The issues of global environmental change and sustainability have now been on the agendas of research institutions, government departments and civil society organisations for a number of years. While the implications of the transnational and global characteristics of environmental problems continue to be integral to policymaking, government and governance, increasing attention is being directed at the necessity and scope for local action. Within urban studies, the multiple interlinkages between infrastructure domains has become crucial as interconnectedness and interdependencies of infrastructure networks provoke thinking about how urban policy shifts towards more resource efficient and resilient cities via enabling more integrative forms of co-management of urban infrastructure. Cities are wrestling with the inadequacies and inefficiencies of embedded and legacy infrastructure systems, while at the same time being presenting with a range of new opportunities and possibilities created by developments in digital technologies. The latter are currently signified by reference to the (imminent) arrival of the “smart city”, although this is a term which is used in diverse ways. This presentation explores local smart city practices, with a particular concern for governance and whether smart is explicitly understood as a vehicle for capitalising upon unexploited infrastructure interdependencies or dealing with the products of established siloed thinking about infrastructure.
The panel included Linda Doyle (Trinity College Dublin), Anne Helmond (University of Amsterdam), Aphra Kerr (Maynooth University), Rob Kitchin (Maynooth University), Liz McFall (Open University) and Alison Powell (LSE). The video of the presentations by the panel members and also the discussion afterwards are available to view now.
For more details of the event, please see Science Gallery Dublin’s event page here, or here for a workshop organised for earlier in the day.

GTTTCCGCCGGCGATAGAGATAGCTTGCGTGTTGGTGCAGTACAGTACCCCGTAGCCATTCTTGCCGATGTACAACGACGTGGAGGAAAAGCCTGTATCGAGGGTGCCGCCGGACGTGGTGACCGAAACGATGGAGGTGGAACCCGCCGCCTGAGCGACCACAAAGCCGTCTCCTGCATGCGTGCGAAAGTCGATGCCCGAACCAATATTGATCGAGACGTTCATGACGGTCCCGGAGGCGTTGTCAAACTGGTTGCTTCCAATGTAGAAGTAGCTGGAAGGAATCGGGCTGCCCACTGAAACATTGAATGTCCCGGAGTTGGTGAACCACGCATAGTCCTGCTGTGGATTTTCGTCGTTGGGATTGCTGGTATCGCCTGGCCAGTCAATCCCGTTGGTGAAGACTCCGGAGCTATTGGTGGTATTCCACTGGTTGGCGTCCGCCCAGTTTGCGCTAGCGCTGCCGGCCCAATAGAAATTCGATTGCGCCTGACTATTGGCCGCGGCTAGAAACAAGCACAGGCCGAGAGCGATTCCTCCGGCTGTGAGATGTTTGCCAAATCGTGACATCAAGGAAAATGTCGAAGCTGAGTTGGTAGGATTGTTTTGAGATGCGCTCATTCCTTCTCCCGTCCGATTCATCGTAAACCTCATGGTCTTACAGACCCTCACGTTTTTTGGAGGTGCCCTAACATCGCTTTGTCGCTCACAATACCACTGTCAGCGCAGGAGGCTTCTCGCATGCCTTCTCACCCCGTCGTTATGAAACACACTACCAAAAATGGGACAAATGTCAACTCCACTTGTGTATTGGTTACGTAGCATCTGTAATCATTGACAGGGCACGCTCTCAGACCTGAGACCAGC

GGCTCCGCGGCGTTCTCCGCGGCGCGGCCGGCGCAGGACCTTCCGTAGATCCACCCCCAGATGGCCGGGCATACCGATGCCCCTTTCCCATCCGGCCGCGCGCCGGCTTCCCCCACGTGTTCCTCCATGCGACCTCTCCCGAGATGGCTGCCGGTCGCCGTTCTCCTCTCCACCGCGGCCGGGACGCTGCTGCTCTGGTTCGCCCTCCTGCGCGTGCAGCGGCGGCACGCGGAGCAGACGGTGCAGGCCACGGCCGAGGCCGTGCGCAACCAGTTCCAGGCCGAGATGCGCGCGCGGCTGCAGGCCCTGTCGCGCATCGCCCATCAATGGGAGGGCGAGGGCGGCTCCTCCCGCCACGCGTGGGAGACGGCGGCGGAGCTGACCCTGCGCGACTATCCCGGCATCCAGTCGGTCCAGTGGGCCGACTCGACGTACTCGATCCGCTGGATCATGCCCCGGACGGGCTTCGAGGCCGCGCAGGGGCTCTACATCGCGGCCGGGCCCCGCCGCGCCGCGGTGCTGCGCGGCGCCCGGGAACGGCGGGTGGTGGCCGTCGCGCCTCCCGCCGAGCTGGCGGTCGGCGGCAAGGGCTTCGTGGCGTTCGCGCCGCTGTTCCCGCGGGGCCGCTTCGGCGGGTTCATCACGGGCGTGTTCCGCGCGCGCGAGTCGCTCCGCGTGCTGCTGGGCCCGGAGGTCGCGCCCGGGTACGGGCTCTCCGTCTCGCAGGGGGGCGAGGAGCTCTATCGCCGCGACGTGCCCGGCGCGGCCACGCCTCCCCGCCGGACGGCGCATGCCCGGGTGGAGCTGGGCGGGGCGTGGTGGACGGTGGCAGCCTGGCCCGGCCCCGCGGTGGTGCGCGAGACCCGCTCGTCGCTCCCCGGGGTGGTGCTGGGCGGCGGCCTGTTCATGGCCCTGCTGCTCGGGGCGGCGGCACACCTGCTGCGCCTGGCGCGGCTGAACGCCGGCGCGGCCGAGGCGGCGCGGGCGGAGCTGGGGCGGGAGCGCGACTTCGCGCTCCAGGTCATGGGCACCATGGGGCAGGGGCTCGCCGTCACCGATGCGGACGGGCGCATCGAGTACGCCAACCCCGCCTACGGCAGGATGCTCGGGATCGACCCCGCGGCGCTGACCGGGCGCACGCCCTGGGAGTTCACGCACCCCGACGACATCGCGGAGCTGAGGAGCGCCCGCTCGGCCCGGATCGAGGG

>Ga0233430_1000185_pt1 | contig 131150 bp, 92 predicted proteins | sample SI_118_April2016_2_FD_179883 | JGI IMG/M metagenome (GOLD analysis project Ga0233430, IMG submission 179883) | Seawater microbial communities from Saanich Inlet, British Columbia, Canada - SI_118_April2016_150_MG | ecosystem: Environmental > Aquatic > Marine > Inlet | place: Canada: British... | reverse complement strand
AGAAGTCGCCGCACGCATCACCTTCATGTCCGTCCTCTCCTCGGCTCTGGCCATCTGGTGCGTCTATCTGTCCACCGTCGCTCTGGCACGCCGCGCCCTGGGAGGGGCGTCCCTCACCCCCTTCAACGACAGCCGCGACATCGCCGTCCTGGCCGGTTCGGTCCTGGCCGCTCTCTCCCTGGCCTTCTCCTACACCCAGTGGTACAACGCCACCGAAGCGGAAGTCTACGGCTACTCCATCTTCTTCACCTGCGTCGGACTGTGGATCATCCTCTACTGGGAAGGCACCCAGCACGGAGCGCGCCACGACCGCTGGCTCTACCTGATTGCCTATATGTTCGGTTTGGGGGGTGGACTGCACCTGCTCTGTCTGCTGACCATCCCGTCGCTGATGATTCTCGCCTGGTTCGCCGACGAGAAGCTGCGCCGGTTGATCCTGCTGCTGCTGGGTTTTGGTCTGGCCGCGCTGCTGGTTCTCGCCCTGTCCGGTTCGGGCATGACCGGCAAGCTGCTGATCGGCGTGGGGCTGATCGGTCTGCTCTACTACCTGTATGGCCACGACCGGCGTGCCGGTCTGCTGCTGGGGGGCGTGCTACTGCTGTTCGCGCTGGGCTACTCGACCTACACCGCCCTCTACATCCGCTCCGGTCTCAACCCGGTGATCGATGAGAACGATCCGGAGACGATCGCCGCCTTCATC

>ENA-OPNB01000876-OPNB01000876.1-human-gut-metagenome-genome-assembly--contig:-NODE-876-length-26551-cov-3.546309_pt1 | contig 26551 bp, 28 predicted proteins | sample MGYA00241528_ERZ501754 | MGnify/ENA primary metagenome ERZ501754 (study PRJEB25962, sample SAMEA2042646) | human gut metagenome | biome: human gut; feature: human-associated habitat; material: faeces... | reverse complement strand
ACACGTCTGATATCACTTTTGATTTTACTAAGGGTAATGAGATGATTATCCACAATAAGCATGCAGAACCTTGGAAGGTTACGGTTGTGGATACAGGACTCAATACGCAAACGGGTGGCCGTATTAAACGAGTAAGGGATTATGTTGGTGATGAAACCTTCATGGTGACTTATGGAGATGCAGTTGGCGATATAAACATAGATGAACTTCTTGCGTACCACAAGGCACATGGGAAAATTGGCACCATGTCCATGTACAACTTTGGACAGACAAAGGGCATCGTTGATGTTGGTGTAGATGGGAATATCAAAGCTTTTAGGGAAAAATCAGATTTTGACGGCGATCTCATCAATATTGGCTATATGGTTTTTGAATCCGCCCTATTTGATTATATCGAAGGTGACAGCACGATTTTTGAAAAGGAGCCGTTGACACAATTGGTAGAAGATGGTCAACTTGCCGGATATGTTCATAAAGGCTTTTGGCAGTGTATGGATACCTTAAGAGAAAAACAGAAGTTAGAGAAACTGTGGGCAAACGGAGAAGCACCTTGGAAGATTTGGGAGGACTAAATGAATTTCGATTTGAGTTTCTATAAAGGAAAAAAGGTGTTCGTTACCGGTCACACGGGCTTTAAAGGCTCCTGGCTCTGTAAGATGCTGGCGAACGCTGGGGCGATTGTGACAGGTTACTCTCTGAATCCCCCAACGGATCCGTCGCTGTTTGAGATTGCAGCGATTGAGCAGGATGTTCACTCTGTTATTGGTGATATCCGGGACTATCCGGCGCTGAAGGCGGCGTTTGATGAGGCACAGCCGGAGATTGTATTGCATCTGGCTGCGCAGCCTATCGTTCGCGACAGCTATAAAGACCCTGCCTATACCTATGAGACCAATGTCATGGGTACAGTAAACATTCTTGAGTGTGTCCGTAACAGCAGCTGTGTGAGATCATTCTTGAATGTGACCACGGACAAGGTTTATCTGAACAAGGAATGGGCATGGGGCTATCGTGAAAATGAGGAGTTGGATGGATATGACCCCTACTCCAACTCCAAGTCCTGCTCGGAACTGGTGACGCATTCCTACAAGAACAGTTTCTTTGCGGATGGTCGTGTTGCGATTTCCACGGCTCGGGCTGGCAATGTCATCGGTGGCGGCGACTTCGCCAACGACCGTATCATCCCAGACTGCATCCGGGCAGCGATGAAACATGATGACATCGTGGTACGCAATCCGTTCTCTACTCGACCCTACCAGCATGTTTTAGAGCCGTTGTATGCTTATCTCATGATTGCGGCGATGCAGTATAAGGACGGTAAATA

Dr. Federico Cugurullo gave a seminar on October 26th, 2016 entitled Revealing experimental smart cities: The Frankenstein city and the sustainability challenges of de-composed urbanism. Dr. Cugurullo is Assistant Professor in Smart and Sustainable Urbanism, Department of Geography, Trinity College Dublin. If you missed the seminar, here is the video for his talk:
Abstract: Smart and data-driven technologies seek to create urban environments and systems that can operate efficiently and effortlessly. Yet, the design and implementation of such technical solutions are full of frictions, producing unanticipated consequences and generating turbulence that foreclose the creation of friction-free city solutions. In this paper, we examine the development of solutions for wait time predictions in the context of civic hacking to argue that a focus on frictions is important for establishing a critical understanding of innovation for urban everyday life. The empirical study adopted an ethnographically informed mobile methods approach to follow how frictions emerge and linger in the design and production of queue predictions developed through the civic hacking initiative, Code for Ireland. In so doing, the paper charts how solutions have to be worked up and strategies re-negotiated when a shared motivation meets different data sources, technical expertise, frames of understanding, urban imaginaries and organisational practices; and how solutions are contingently stabilised in technological, motivational, spatiotemporal and organisational specificities rather than unfolding in a smooth, linear, progressive trajectory.